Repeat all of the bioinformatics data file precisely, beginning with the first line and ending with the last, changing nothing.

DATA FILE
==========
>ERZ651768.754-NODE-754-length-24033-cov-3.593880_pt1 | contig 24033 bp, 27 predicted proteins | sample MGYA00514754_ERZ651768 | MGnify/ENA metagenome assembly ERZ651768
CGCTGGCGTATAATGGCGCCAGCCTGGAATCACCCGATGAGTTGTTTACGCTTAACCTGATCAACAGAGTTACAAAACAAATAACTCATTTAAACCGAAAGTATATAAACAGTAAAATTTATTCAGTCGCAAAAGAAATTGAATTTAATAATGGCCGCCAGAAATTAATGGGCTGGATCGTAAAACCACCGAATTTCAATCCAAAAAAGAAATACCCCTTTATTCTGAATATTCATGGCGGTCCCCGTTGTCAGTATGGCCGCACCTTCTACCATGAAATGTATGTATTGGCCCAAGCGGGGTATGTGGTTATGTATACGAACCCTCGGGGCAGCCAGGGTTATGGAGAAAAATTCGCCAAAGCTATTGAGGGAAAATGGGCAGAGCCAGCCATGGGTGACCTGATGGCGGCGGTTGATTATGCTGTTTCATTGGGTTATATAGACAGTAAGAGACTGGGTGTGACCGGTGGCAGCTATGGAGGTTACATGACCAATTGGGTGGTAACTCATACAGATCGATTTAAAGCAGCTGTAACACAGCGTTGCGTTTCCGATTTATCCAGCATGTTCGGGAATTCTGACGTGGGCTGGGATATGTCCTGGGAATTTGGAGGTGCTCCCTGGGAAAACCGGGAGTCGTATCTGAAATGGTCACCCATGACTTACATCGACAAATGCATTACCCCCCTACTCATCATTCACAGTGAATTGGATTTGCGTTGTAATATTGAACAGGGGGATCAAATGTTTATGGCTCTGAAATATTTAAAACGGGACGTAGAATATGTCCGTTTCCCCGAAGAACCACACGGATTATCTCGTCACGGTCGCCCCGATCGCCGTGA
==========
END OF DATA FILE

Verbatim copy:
>ERZ651768.754-NODE-754-length-24033-cov-3.593880_pt1 | contig 24033 bp, 27 predicted proteins | sample MGYA00514754_ERZ651768 | MGnify/ENA metagenome assembly ERZ651768
CGCTGGCGTATAATGGCGCCAGCCTGGAATCACCCGATGAGTTGTTTACGCTTAACCTGATCAACAGAGTTACAAAACAAATAACTCATTTAAACCGAAAGTATATAAACAGTAAAATTTATTCAGTCGCAAAAGAAATTGAATTTAATAATGGCCGCCAGAAATTAATGGGCTGGATCGTAAAACCACCGAATTTCAATCCAAAAAAGAAATACCCCTTTATTCTGAATATTCATGGCGGTCCCCGTTGTCAGTATGGCCGCACCTTCTACCATGAAATGTATGTATTGGCCCAAGCGGGGTATGTGGTTATGTATACGAACCCTCGGGGCAGCCAGGGTTATGGAGAAAAATTCGCCAAAGCTATTGAGGGAAAATGGGCAGAGCCAGCCATGGGTGACCTGATGGCGGCGGTTGATTATGCTGTTTCATTGGGTTATATAGACAGTAAGAGACTGGGTGTGACCGGTGGCAGCTATGGAGGTTACATGACCAATTGGGTGGTAACTCATACAGATCGATTTAAAGCAGCTGTAACACAGCGTTGCGTTTCCGATTTATCCAGCATGTTCGGGAATTCTGACGTGGGCTGGGATATGTCCTGGGAATTTGGAGGTGCTCCCTGGGAAAACCGGGAGTCGTATCTGAAATGGTCACCCATGACTTACATCGACAAATGCATTACCCCCCTACTCATCATTCACAGTGAATTGGATTTGCGTTGTAATATTGAACAGGGGGATCAAATGTTTATGGCTCTGAAATATTTAAAACGGGACGTAGAATATGTCCGTTTCCCCGAAGAACCACACGGATTATCTCGTCACGGTCGCCCCGATCGCCGTGA